Can Just 3 Songs Determine Who You Are?
Will this mean more big brother?
Just three songs from a person’s playlist could be enough for understanding everything you need to know about a person. It could even identify who the person is. This according to a new study performed by researchers at Tel Aviv University.
The study was led by Dr. Ori Leshman of The Jaime and Joan Constantiner School of Education at Tel Aviv University and Dr. Ron Hirschprung of the Department of Management and Industrial Engineering at Ariel University. The study was published in the journal Telematics and Informatics.
Google, YouTube, Facebook and the rest already know pretty much everything there is to know about their users. We willingly hand over all of our personal information, from what we like to do in our spare time to what we do for a living, every time that we do a web search. YouTube and other streaming services like Spotify know what music we like, what movies we like, and what kind of silly videos we like to watch. And of course in the case of Facebook users tell the whole world everything about themselves from their posts.
Google, Spotify and other companies use this information to determine what their users would want from their services. This is how YouTube always seems to know what it should suggest to you for further viewing. To many this is a convenience and they appreciate such automated suggestions. But many more see this as an invasion of their privacy, proof that big brother can now watch their every move in the Internet age.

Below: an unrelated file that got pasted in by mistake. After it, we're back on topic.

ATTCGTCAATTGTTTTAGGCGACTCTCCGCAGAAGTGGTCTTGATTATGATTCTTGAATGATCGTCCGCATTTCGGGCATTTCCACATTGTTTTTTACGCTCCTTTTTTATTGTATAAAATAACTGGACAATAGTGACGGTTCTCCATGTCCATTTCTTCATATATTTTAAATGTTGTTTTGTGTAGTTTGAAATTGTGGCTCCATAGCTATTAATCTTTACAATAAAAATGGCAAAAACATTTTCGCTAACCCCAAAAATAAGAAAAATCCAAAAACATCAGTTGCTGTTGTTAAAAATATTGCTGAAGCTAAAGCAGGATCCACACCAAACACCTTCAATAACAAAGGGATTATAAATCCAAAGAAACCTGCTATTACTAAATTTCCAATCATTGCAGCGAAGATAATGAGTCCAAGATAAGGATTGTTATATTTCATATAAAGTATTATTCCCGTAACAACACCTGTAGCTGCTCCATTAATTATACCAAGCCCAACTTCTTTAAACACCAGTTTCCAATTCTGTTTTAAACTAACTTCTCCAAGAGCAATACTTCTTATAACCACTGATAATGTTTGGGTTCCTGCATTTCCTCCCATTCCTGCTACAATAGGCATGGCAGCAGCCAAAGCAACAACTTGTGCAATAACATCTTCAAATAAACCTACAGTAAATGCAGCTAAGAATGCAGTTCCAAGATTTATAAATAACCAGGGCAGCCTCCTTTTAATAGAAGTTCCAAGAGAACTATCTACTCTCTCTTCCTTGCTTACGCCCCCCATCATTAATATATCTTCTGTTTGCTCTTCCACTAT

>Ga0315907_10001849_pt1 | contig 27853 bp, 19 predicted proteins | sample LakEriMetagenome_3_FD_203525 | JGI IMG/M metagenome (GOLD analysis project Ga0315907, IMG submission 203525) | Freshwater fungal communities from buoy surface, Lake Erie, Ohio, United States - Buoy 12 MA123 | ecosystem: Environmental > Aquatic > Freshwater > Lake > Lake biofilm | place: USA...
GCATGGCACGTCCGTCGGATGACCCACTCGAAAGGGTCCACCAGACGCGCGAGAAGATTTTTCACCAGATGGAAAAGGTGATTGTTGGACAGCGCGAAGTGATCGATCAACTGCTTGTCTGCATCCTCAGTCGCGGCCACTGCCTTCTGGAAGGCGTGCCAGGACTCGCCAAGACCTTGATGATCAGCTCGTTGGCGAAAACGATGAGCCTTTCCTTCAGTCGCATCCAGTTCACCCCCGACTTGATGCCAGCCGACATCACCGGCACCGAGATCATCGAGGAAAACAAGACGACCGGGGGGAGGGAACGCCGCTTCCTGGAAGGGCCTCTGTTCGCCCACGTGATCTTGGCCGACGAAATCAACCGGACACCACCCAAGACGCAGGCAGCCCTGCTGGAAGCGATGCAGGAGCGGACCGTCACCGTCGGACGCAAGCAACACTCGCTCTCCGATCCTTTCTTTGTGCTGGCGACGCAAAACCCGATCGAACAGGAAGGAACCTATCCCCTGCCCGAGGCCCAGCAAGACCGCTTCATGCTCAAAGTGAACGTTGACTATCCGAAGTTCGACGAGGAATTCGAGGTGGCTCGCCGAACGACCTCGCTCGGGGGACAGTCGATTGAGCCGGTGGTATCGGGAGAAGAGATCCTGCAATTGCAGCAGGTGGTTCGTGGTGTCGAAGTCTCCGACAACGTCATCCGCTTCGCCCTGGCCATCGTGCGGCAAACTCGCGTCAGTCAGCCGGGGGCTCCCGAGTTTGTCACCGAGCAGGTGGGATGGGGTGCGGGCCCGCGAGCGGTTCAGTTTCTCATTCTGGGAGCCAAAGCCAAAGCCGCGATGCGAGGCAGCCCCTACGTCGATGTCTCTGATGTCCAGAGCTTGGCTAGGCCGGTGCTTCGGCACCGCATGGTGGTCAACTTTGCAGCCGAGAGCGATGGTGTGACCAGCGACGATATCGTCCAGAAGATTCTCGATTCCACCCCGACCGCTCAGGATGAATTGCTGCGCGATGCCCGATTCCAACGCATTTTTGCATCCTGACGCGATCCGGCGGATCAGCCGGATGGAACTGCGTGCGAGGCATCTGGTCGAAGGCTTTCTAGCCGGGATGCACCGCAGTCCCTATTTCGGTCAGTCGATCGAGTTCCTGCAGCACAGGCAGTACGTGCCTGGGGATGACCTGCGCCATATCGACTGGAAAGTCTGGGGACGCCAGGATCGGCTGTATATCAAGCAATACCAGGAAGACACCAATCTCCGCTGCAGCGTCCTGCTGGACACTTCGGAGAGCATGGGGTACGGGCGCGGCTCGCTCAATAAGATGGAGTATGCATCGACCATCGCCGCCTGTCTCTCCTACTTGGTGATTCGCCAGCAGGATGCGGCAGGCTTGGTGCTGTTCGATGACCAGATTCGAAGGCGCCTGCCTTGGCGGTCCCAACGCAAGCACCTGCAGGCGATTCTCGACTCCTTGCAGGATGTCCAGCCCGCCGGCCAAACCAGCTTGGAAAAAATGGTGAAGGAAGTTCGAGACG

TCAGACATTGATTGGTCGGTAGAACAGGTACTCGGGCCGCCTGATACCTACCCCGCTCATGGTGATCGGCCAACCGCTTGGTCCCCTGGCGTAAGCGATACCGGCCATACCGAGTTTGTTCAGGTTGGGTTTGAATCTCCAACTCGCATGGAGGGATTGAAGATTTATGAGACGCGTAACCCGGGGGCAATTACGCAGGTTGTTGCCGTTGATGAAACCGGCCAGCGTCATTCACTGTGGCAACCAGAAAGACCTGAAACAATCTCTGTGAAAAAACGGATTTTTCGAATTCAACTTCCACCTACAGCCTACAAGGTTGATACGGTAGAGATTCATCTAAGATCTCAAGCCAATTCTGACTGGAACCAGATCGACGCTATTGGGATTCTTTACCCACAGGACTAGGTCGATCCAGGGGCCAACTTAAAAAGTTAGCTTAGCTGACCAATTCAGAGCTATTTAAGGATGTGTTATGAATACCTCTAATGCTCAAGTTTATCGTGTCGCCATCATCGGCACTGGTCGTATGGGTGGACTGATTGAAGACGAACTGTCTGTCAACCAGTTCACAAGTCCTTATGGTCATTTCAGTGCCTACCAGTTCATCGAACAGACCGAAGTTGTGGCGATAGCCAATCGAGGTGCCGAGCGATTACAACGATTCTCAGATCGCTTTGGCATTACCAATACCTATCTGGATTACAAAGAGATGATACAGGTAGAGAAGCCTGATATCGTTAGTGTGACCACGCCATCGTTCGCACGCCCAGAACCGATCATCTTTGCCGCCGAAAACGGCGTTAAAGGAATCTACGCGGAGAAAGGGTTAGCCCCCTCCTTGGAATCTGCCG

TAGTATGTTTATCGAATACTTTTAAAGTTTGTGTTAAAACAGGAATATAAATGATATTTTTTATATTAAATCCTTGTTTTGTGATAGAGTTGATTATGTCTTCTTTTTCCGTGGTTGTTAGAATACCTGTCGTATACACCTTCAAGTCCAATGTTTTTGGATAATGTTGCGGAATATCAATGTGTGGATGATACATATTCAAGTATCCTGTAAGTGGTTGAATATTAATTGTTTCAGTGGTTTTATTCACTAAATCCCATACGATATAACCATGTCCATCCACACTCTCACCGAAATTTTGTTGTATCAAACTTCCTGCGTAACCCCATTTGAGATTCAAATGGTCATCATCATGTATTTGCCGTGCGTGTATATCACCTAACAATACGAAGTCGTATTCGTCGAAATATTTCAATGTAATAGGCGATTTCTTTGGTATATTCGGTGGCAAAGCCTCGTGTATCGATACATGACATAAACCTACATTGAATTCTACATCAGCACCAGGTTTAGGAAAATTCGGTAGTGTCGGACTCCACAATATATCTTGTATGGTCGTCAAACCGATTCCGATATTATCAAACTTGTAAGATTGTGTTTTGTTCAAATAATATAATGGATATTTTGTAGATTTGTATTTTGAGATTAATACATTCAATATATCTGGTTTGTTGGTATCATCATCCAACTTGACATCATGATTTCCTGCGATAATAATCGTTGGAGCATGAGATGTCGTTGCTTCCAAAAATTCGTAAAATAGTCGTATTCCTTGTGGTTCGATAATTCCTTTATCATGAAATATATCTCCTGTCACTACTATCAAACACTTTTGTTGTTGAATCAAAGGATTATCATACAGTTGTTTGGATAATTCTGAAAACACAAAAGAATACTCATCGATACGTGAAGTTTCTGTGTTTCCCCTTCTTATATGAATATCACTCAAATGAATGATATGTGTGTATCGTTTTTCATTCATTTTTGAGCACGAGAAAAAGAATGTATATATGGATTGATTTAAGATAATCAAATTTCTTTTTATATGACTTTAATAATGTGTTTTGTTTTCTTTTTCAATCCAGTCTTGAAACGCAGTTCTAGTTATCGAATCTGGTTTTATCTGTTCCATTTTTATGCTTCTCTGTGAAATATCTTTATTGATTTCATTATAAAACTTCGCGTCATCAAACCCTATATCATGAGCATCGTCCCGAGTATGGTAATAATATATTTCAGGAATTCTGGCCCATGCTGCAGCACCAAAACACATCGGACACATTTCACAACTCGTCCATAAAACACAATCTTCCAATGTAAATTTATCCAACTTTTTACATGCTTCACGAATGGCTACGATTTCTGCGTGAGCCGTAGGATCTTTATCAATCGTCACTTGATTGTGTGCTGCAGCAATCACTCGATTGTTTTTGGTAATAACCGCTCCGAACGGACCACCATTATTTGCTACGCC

So is this new research from TAU something good or bad? So now a streaming service like Spotify will better be able to provide proper customer service. But on the down side governments and corporations will be able to know who every person is at all times, ending any chance at anonymity or privacy.
The study included about 150 young people (all undergraduate students), in 4 groups of about 35 people each. Participants were asked to identify group members based on only three songs from their favorite playlist. The variety of the students’ musical preferences was wide and very diverse, including, for example, both old and new Israeli music (from Sasha Argov to Kaveret, Zohar Argov, Omer Adam and Hanan Ben Ari), classic rock and pop (from the Beatles and Pink Floyd to Beyonce and Ariana Grande), Israeli and international hip hop (from Kendrick Lamar and Eminem to Hadag Nahash and Tuna) and more. The song choices were then analyzed according to a mathematical model developed by the scholars.
The findings surprised even the researchers. The analysis of the data showed that the group members were able to identify the study participants according to their musical taste at a very high level of between 80-100%, even though the group members did not know each other well and had no prior knowledge of each other’s musical preferences.
Dr. Leshman and Dr. Hirschprung explain: “Music can become a form of characterization, and even an identifier. It provides commercial companies like Google and Spotify with additional and more in-depth information about us as users of these platforms. In the digital world we live in today, these findings have far-reaching implications on privacy violations, especially since information about people can be inferred from a completely unexpected source, which is therefore lacking in protection against such violations. Visiting YouTube is perceived by the ordinary person as an innocuous act, but this study shows that it can reveal a lot about that person. On the other hand, this knowledge can be used as a bridge between people and perhaps in the future lead to the creation of new diagnostic methods and fascinating intervention programs that will make use of people’s favorite music.”